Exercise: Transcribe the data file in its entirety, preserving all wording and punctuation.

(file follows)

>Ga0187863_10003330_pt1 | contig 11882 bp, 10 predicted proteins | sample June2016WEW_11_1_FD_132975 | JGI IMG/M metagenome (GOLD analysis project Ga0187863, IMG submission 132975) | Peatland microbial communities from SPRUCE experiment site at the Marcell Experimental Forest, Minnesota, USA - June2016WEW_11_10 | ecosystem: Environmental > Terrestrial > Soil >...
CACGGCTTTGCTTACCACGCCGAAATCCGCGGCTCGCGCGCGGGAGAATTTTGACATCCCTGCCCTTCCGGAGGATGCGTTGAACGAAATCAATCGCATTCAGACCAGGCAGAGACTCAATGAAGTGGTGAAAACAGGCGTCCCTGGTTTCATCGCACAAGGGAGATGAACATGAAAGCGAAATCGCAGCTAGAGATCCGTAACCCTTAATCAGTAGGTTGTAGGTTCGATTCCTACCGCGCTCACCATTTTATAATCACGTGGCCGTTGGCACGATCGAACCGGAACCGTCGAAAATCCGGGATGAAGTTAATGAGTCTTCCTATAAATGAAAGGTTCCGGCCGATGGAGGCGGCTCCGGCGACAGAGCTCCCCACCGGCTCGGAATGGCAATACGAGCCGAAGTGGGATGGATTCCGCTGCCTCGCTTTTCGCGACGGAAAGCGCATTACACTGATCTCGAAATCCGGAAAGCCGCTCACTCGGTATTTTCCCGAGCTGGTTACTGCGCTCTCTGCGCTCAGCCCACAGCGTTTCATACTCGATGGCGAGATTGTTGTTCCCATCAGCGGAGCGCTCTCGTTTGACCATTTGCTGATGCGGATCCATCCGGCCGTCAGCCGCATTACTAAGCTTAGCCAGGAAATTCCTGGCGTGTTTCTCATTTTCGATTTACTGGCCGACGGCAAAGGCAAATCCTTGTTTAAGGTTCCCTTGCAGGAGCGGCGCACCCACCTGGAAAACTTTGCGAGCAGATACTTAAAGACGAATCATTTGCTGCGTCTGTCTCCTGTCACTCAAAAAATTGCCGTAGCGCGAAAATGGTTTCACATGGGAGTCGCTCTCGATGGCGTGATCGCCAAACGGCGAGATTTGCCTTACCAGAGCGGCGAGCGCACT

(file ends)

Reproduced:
>Ga0187863_10003330_pt1 | contig 11882 bp, 10 predicted proteins | sample June2016WEW_11_1_FD_132975 | JGI IMG/M metagenome (GOLD analysis project Ga0187863, IMG submission 132975) | Peatland microbial communities from SPRUCE experiment site at the Marcell Experimental Forest, Minnesota, USA - June2016WEW_11_10 | ecosystem: Environmental > Terrestrial > Soil >...
CACGGCTTTGCTTACCACGCCGAAATCCGCGGCTCGCGCGCGGGAGAATTTTGACATCCCTGCCCTTCCGGAGGATGCGTTGAACGAAATCAATCGCATTCAGACCAGGCAGAGACTCAATGAAGTGGTGAAAACAGGCGTCCCTGGTTTCATCGCACAAGGGAGATGAACATGAAAGCGAAATCGCAGCTAGAGATCCGTAACCCTTAATCAGTAGGTTGTAGGTTCGATTCCTACCGCGCTCACCATTTTATAATCACGTGGCCGTTGGCACGATCGAACCGGAACCGTCGAAAATCCGGGATGAAGTTAATGAGTCTTCCTATAAATGAAAGGTTCCGGCCGATGGAGGCGGCTCCGGCGACAGAGCTCCCCACCGGCTCGGAATGGCAATACGAGCCGAAGTGGGATGGATTCCGCTGCCTCGCTTTTCGCGACGGAAAGCGCATTACACTGATCTCGAAATCCGGAAAGCCGCTCACTCGGTATTTTCCCGAGCTGGTTACTGCGCTCTCTGCGCTCAGCCCACAGCGTTTCATACTCGATGGCGAGATTGTTGTTCCCATCAGCGGAGCGCTCTCGTTTGACCATTTGCTGATGCGGATCCATCCGGCCGTCAGCCGCATTACTAAGCTTAGCCAGGAAATTCCTGGCGTGTTTCTCATTTTCGATTTACTGGCCGACGGCAAAGGCAAATCCTTGTTTAAGGTTCCCTTGCAGGAGCGGCGCACCCACCTGGAAAACTTTGCGAGCAGATACTTAAAGACGAATCATTTGCTGCGTCTGTCTCCTGTCACTCAAAAAATTGCCGTAGCGCGAAAATGGTTTCACATGGGAGTCGCTCTCGATGGCGTGATCGCCAAACGGCGAGATTTGCCTTACCAGAGCGGCGAGCGCACT